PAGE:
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The Hessians

The German auxiliary soldiers of King George III,
who settled in America after the American Revolution (1776-1783).

 

 

By Johannes Helmut Merz

Also creator of this List

John is retired but reads and answers some messages

 

When the American colonies revolted against British rule, in 1775, rebel forces vastly outnumbered the troops of King George III. After some heavy losses, the British forces withdrew from their strongholds of Boston and New York to the safe area of Halifax. This left the whole North American continent firmly in the hands of the revolutionary forces, with the exception of Canada and Nova Scotia.

Late in 1775 two American armies invaded Canada from the south and occupied Montreal and tried to storm the fortress of Quebec, and only the resistance organized by Governor Carleton deprived the attackers of final victory.

In the meantime, King George III of England, also being the Elector of Hanover, enlisted the help of his former allies of the Seven Years War, his German relatives, in order to recruit a sufficiently large army of regular troops. In the spring of 1776 an armada of ships assembled in British harbors, loaded with Regiments of German soldiers from the principalities of Brunswick and Hessen-Hanau. Together with regiments of British, Irish and Scots, they were soon on their way to Quebec, arriving there between the end of May and early June of 1776. In this fleet were almost 3,000 German soldiers who first stepped on Canadian soil from the shores of the St. Lawrence River.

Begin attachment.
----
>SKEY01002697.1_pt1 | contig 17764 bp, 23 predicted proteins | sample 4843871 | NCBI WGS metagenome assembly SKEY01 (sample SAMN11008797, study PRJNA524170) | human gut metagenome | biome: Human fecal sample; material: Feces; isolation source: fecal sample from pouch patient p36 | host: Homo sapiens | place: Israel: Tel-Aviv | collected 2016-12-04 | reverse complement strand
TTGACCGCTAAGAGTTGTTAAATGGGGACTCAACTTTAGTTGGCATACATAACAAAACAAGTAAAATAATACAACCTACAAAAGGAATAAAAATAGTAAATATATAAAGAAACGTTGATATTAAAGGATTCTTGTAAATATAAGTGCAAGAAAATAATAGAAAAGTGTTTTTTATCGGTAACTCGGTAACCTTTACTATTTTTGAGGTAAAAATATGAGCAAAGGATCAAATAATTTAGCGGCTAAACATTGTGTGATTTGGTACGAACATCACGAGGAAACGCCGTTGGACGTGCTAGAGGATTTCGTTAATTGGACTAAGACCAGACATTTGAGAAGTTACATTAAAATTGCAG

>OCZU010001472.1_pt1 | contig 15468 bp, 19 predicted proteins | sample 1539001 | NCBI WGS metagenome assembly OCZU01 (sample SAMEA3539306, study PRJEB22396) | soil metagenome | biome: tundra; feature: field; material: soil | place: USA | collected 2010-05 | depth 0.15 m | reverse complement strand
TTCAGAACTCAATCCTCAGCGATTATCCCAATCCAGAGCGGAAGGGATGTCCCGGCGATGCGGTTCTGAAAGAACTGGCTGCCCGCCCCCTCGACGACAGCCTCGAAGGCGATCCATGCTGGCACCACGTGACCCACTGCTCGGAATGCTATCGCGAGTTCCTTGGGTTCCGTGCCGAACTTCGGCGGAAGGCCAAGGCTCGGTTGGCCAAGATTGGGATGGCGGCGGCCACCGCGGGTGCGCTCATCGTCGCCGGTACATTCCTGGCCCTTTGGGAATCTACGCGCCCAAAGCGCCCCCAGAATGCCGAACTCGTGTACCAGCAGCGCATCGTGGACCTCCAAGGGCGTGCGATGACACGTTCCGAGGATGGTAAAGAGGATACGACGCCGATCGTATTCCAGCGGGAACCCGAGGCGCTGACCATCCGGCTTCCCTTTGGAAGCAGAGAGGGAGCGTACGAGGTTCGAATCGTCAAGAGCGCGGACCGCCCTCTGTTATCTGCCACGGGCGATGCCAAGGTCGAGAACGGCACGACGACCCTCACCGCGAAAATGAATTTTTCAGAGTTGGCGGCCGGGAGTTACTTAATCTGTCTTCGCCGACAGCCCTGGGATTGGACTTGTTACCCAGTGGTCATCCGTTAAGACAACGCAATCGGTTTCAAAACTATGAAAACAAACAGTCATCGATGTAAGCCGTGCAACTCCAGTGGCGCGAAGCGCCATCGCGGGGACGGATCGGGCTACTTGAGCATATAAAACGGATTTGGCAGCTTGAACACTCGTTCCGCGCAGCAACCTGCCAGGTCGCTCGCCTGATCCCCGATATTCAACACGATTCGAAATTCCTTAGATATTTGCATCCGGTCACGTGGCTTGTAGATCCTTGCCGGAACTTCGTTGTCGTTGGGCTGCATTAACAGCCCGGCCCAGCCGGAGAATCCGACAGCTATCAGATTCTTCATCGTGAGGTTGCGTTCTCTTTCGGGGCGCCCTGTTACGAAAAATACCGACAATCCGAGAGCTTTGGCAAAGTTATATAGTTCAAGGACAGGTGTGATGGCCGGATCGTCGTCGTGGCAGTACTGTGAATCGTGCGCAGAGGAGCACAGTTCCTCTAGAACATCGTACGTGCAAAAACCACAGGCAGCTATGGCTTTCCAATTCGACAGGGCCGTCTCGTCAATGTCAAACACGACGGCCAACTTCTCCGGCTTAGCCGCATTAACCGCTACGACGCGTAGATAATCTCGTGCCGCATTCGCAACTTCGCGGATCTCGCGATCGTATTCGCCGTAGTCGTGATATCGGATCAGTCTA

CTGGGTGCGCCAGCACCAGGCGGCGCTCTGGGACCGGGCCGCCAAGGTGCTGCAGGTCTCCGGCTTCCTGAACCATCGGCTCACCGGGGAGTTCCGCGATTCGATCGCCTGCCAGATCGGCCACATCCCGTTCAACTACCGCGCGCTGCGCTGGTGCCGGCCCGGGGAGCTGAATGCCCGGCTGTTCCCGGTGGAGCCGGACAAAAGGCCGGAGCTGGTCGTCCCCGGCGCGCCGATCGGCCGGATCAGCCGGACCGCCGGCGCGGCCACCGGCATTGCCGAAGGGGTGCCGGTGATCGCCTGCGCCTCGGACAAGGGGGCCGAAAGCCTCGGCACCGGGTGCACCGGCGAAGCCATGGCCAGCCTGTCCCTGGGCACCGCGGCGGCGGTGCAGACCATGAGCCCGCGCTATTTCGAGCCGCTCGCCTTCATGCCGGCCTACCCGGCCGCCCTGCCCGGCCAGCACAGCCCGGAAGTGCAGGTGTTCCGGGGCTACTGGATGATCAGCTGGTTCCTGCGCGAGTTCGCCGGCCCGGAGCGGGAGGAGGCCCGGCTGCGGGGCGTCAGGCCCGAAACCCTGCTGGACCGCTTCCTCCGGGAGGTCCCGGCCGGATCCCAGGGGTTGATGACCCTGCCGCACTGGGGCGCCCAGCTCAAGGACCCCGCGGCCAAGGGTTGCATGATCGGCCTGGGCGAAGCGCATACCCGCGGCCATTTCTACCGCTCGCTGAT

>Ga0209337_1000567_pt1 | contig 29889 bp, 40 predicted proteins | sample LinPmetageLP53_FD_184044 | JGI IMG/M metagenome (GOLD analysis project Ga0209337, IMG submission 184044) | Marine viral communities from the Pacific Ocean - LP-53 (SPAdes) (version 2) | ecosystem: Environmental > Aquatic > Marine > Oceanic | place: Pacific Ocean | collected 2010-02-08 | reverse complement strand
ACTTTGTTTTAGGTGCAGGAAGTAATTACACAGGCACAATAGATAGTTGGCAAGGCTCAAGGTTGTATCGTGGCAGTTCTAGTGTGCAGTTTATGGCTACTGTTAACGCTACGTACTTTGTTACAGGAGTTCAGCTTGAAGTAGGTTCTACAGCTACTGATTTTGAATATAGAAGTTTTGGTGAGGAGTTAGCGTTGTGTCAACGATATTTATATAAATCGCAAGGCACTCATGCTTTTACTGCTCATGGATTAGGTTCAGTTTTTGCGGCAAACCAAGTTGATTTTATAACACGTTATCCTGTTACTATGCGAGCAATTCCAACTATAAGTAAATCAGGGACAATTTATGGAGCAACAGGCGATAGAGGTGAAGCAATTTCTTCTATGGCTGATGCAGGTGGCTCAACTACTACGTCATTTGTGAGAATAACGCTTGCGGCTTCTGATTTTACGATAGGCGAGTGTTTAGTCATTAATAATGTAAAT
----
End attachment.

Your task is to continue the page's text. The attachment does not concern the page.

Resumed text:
A second fleet left England, in June, with troops from Hessen-Kassel and arrived at New York harbour in August of 1776. Together with British troops, they stormed on land and recaptured Staten Island and Long Island, establishing a stronghold for the duration of the entire American Revolution. The lands were handed over to American forces in October of 1783. Before returning the occupied territory, there was an evacuation of all British, German and Loyalist troops, together with tens of thousands of Loyalist troops and their families. An estimated 3000 Hessian soldiers stayed behind in the new U.S.A., either properly discharged or deserting before departure of troops.

German soldiers from six principalities served for King George III in the American Revolution. Most of them were never stationed in Canada, but between five and six thousand were here for a considerable length of time and were very well acquainted with the land, its climate and people. At the end of hostilities and the signing of peace, most British and all German troops were transported back to Europe during the summer of 1783, returning to their homeland.

However, an estimated six thousand of these, so called "Hessians" did not return home. Three thousand five hundred of them, reportedly, remained in the United States and the remaining two thousand five hundred, are said to have settled in Canada. Most of these discharged soldiers settled in the Province of Quebec, a few hundred more in Nova Scotia as well as a very few who settled New Brunswick, Prince Edward Island and Upper Canada (now Ontario). Many came late from the United States to take advantage of the offer of land grants made by Lt. Governor Simcoe, of Upper Canada to any former soldiers of the King. Three such individuals were the Hessians Almas, Dickhaut, Schnur, all who came with their families between 1788 and 1796.

 

Other German Corps